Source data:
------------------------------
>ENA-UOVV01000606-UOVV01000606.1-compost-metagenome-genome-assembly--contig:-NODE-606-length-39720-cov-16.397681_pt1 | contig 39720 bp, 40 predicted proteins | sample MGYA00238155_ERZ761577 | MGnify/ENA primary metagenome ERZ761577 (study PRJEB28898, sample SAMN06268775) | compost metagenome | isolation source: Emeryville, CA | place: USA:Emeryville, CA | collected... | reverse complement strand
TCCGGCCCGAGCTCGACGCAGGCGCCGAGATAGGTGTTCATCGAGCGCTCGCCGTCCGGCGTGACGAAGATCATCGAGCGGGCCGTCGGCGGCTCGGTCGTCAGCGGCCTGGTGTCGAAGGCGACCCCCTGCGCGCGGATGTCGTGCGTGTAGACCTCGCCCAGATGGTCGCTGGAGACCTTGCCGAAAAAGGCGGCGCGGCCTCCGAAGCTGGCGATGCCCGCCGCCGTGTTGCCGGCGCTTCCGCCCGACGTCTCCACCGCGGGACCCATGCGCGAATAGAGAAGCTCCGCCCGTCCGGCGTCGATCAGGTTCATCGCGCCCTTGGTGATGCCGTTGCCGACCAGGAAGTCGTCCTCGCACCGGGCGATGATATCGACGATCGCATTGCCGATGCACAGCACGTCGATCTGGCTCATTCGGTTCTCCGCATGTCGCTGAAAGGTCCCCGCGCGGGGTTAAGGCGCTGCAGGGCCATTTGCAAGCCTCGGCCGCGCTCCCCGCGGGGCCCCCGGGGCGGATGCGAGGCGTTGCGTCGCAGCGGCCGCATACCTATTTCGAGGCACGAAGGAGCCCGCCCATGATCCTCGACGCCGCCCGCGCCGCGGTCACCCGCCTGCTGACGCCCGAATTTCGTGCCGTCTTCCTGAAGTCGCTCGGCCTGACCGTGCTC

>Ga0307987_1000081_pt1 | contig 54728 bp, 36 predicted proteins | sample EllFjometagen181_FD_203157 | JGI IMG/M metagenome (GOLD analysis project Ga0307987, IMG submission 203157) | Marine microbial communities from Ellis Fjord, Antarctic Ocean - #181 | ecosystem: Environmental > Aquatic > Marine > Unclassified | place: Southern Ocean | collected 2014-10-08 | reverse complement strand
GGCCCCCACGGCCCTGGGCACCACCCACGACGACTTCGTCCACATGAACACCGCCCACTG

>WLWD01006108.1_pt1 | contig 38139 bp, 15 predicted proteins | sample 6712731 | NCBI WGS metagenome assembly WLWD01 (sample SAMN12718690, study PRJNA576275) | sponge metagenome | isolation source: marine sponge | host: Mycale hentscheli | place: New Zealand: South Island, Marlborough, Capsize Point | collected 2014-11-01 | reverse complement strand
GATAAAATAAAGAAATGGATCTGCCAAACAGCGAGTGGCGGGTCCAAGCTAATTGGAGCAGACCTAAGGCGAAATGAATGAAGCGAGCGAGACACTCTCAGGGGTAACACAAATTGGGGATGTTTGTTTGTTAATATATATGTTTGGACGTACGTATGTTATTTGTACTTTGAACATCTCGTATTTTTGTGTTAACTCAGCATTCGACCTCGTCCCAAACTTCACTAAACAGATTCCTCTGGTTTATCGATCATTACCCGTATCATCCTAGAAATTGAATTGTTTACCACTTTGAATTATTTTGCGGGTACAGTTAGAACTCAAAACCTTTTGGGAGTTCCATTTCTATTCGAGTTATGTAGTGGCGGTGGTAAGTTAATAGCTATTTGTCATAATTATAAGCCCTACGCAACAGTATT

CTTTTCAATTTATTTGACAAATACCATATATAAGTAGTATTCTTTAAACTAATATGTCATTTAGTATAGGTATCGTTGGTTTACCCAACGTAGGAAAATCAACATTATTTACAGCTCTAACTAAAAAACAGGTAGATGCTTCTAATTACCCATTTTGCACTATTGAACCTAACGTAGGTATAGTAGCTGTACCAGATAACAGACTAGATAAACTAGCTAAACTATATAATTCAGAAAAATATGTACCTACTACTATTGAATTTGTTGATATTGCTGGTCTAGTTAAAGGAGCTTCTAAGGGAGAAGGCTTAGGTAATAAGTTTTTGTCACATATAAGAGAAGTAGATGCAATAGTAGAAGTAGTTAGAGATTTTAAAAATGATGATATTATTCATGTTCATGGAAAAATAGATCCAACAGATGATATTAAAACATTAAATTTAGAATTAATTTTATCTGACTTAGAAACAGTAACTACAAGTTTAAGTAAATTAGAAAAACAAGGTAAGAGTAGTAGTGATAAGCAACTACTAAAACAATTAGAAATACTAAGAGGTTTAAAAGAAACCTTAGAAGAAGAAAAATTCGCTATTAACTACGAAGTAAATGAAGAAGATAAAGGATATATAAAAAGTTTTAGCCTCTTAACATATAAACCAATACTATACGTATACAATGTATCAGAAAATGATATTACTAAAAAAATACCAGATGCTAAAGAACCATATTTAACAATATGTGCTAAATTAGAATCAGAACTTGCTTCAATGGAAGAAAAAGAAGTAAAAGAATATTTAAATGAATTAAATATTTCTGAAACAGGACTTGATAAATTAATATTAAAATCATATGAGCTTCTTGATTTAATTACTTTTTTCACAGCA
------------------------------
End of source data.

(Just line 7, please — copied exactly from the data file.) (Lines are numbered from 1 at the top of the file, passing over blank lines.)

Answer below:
CTTTTCAATTTATTTGACAAATACCATATATAAGTAGTATTCTTTAAACTAATATGTCATTTAGTATAGGTATCGTTGGTTTACCCAACGTAGGAAAATCAACATTATTTACAGCTCTAACTAAAAAACAGGTAGATGCTTCTAATTACCCATTTTGCACTATTGAACCTAACGTAGGTATAGTAGCTGTACCAGATAACAGACTAGATAAACTAGCTAAACTATATAATTCAGAAAAATATGTACCTACTACTATTGAATTTGTTGATATTGCTGGTCTAGTTAAAGGAGCTTCTAAGGGAGAAGGCTTAGGTAATAAGTTTTTGTCACATATAAGAGAAGTAGATGCAATAGTAGAAGTAGTTAGAGATTTTAAAAATGATGATATTATTCATGTTCATGGAAAAATAGATCCAACAGATGATATTAAAACATTAAATTTAGAATTAATTTTATCTGACTTAGAAACAGTAACTACAAGTTTAAGTAAATTAGAAAAACAAGGTAAGAGTAGTAGTGATAAGCAACTACTAAAACAATTAGAAATACTAAGAGGTTTAAAAGAAACCTTAGAAGAAGAAAAATTCGCTATTAACTACGAAGTAAATGAAGAAGATAAAGGATATATAAAAAGTTTTAGCCTCTTAACATATAAACCAATACTATACGTATACAATGTATCAGAAAATGATATTACTAAAAAAATACCAGATGCTAAAGAACCATATTTAACAATATGTGCTAAATTAGAATCAGAACTTGCTTCAATGGAAGAAAAAGAAGTAAAAGAATATTTAAATGAATTAAATATTTCTGAAACAGGACTTGATAAATTAATATTAAAATCATATGAGCTTCTTGATTTAATTACTTTTTTCACAGCA